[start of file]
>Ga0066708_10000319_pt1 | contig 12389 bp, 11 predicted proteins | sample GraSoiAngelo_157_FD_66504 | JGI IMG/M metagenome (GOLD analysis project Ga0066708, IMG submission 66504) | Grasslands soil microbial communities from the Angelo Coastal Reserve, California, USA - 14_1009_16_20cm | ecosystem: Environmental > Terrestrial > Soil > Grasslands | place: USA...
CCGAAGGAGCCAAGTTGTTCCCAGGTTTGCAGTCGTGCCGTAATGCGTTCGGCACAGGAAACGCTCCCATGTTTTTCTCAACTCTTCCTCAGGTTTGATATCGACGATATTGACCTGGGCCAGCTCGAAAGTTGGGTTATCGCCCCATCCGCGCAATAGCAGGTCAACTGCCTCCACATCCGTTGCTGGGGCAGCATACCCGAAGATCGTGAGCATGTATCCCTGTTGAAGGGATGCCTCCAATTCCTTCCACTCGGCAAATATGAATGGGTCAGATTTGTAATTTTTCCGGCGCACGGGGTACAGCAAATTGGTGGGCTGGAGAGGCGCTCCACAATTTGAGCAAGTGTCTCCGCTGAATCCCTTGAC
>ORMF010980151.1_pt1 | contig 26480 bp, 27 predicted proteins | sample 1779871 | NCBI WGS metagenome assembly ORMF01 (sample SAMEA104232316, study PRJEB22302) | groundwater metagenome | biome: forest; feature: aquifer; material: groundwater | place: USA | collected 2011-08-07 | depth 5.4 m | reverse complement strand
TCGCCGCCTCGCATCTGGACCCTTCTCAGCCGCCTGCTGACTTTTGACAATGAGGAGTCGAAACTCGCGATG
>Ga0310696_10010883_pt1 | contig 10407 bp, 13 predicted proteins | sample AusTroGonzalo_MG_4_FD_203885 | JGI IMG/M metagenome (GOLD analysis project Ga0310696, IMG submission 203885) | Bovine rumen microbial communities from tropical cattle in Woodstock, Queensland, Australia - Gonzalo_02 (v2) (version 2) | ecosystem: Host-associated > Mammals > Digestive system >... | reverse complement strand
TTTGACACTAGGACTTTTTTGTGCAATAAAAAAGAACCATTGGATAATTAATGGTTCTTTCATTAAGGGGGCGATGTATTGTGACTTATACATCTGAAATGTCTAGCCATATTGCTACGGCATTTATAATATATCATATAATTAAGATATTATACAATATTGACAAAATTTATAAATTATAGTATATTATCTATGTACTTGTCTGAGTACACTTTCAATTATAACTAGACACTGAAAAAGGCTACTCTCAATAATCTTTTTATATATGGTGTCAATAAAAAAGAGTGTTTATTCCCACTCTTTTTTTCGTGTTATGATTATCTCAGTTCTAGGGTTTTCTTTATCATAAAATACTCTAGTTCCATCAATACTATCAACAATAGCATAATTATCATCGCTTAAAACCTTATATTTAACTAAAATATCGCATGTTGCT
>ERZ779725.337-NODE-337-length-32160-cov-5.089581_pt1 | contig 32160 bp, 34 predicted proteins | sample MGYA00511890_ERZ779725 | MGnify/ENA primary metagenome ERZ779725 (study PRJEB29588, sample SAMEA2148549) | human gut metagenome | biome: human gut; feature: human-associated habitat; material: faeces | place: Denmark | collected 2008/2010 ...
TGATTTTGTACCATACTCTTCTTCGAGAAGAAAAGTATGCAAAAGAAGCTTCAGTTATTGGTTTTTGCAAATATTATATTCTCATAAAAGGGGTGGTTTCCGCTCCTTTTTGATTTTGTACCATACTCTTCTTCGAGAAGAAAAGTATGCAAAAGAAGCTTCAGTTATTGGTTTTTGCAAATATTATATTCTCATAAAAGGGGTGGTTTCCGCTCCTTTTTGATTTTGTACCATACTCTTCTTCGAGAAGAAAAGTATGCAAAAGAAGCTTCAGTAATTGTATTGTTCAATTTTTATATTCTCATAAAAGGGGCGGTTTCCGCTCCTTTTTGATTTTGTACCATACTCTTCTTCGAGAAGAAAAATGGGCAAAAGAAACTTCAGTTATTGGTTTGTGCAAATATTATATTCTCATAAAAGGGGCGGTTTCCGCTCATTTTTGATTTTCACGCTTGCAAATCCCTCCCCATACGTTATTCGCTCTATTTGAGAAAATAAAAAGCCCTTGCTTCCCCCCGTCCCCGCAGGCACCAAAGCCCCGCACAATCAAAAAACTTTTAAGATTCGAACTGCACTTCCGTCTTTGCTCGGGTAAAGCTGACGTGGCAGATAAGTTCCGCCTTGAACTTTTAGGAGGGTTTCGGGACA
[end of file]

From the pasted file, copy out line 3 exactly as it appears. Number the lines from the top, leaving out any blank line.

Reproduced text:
>ORMF010980151.1_pt1 | contig 26480 bp, 27 predicted proteins | sample 1779871 | NCBI WGS metagenome assembly ORMF01 (sample SAMEA104232316, study PRJEB22302) | groundwater metagenome | biome: forest; feature: aquifer; material: groundwater | place: USA | collected 2011-08-07 | depth 5.4 m | reverse complement strand